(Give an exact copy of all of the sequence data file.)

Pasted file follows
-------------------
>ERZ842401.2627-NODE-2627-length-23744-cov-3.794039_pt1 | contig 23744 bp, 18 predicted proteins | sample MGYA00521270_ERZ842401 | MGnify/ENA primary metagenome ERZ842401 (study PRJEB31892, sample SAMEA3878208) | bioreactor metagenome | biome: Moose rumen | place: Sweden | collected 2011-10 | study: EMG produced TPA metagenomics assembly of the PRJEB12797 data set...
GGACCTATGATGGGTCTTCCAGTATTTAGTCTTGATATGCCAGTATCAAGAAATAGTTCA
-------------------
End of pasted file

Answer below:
>ERZ842401.2627-NODE-2627-length-23744-cov-3.794039_pt1 | contig 23744 bp, 18 predicted proteins | sample MGYA00521270_ERZ842401 | MGnify/ENA primary metagenome ERZ842401 (study PRJEB31892, sample SAMEA3878208) | bioreactor metagenome | biome: Moose rumen | place: Sweden | collected 2011-10 | study: EMG produced TPA metagenomics assembly of the PRJEB12797 data set...
GGACCTATGATGGGTCTTCCAGTATTTAGTCTTGATATGCCAGTATCAAGAAATAGTTCA